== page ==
On 3 September 2021, TLHR lawyer visited “Nutchanon Pairoj,” a student leader of the United Front of Thammasat and Demonstration at the Rangsit Temporary Prison once again via video conference. He has been detained since 9 August due to the #2AugRally case. The court upheld the order not to release him even though his lawyers have requested for bail at least three times.
Amidst the situation where inmates contracted Covid-19 almost thousand people daily, Nutchanon is a defendant in the case of #2AugRally and the only one who has not tested positive for Covid-19. All his other friends charged in the same case who were not granted bail all contracted Covid-19, and were all transferred to the Department of Corrections Hospital.
Although he is fortunate to (still) be Covid-19 free, the young man had the same suffering as his fellow inmates because prison is never suitable for anyone’s life, especially for people with disabilities like him.
Nutchanon lost his right leg from an accident when he was in high school. Ever since, he has had to use a prosthetic leg to allow him to continue daily life as normal as possible. But his incarceration in the prison even made “normal” living more difficult.
“Living in prison is already difficult even for normal people. But it is even more difficult for people with disabilities. Firstly, using the restroom is very tough for me because the toilet in here is the squat type. With or without the prosthetic leg, it is always causing problems for me.”
“Everytime I use the toilet here, it is always a risk for accidents. It has already happened to me once. I slipped and my left foot got wounded.”
The squat toilet required power from both legs to balance the body. Due to that fact, Nutchanon often has problems with using the toilet. It would be better if the toilet in the prison has a seated toilet and other equipment to facilitate people with disabilities like him.
“Secondly, when taking a shower, I must take off my prosthetic leg. But when I take it off, there is a risk of an accident as well because the restroom here doesn’t have equipment to support the people with disabilities. The floor is very slippery and there is no handrail.”
“To sum it up, the restroom and I are incompatible.”
“But if you ask if I can stay, of course I have to live with it” (laugh)
“Another thing about being handicapped, the most important equipment like my heart is my prosthetic leg. However, it can easily get damaged under the humid condition of the prison. The steel handles rust even more easily because the restroom is closeby.”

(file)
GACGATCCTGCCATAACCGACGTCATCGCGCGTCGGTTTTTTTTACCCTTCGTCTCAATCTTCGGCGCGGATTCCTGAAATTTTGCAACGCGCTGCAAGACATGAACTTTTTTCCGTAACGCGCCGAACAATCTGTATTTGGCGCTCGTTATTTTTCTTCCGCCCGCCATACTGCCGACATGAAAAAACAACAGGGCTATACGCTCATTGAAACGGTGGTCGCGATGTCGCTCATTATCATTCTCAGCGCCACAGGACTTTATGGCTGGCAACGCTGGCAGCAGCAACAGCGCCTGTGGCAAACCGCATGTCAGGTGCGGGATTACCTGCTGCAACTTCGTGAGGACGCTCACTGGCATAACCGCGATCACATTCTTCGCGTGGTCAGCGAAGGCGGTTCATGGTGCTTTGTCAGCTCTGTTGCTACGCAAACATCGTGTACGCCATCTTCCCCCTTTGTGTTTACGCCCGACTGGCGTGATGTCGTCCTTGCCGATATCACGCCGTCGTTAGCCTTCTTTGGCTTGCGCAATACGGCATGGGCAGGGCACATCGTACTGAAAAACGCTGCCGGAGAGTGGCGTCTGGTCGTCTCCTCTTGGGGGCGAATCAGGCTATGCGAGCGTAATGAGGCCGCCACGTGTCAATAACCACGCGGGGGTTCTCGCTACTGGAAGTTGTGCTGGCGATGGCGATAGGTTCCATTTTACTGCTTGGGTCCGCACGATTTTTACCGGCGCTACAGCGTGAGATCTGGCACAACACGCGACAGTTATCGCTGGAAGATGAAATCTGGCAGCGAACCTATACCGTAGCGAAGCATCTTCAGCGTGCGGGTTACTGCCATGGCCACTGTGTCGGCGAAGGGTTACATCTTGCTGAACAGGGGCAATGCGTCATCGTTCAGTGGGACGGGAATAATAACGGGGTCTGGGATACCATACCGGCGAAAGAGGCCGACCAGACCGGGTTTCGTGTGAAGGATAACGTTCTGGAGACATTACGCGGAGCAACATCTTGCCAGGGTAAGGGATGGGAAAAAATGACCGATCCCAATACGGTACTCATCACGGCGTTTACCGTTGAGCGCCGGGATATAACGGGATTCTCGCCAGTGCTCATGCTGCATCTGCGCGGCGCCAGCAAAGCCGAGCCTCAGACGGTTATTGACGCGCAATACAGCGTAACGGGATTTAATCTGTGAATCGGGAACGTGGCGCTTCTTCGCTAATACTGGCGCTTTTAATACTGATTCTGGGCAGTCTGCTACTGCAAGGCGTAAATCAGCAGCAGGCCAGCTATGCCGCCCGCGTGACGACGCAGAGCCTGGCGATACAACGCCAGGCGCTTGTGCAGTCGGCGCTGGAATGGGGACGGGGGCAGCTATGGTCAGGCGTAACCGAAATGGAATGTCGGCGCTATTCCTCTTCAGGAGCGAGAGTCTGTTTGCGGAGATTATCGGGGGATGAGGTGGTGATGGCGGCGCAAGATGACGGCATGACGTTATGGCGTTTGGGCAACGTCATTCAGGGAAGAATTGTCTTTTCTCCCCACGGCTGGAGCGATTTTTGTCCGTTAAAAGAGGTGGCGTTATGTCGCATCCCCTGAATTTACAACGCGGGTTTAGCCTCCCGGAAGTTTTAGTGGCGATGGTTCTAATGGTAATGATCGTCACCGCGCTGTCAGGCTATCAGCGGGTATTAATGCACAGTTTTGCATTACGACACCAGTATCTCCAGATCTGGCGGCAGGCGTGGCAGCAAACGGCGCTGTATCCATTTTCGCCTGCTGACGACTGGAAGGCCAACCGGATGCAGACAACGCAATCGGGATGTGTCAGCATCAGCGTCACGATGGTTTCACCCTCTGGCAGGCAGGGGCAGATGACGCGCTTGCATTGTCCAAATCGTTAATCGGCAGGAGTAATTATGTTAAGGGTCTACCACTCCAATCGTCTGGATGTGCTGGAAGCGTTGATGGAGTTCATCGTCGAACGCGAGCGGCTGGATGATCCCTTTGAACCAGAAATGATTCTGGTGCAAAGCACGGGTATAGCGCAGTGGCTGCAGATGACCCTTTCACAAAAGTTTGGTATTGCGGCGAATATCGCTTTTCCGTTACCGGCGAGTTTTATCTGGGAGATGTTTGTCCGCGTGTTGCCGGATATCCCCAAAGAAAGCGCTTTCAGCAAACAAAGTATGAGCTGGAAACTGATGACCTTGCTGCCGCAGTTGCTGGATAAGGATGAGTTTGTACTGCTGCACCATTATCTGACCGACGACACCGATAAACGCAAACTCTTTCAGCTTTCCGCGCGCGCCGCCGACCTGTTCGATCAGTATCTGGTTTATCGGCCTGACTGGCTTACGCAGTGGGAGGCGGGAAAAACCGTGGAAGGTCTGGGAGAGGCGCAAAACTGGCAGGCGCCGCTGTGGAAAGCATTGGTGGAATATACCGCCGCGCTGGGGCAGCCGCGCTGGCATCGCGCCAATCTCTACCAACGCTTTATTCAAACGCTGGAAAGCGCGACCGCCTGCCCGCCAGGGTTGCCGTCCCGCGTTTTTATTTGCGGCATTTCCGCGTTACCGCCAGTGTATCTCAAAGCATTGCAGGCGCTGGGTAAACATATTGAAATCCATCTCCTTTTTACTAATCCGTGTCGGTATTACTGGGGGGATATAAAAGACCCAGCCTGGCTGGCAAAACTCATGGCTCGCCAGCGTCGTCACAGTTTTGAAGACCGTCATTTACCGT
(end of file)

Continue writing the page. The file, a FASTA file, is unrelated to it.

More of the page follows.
Nutchanon was separated from the other inmates to be in solitary confinement. Inside the narrow, square room, there are not many airways and during the day there is only a little light passing through. Other than that, the squat toilet is already inside the room, making the humidity and stuffiness a daily bother that every inmate encounters.
“In daily life, it is necessary for me to take off my prosthetic leg sometime to decrease the chance of getting wounded, swollen and for sanitary care.
“In here, I don’t have my crutches to help me walk. When I don’t use my prosthetic leg, I have to do a one-legged tiptoe to slowly allow myself to walk forward like playing ‘hopping on one leg’ and it is not fun. It really affected my leg and joint conditions.”
When the lawyer asked whether he is concerned with contracting Covid-19 in the prison, he answered with a happy mood, “I am betting with Arnon right now who between us would get the Covid-19 first,” and laughed very loudly.
Nutchanon was separated into solitary confinement without any reason given by the corrections officers. Still, he is still at risk of contracting Covid-19 everytime he has to shower and eat with other inmates. Many people around him were concerned that if he was to contract Covid-19, his symptoms may be more severe than others because Nutchanon is quite overweight.
Before saying goodbye, his lawyer was telling him the situation of protests that has been happening in the past few weeks, including the situation at Din Daeng intersection where arrests and physical violence occur daily.
Lastly, he sent the message to his friends that he missed and cared for everyone.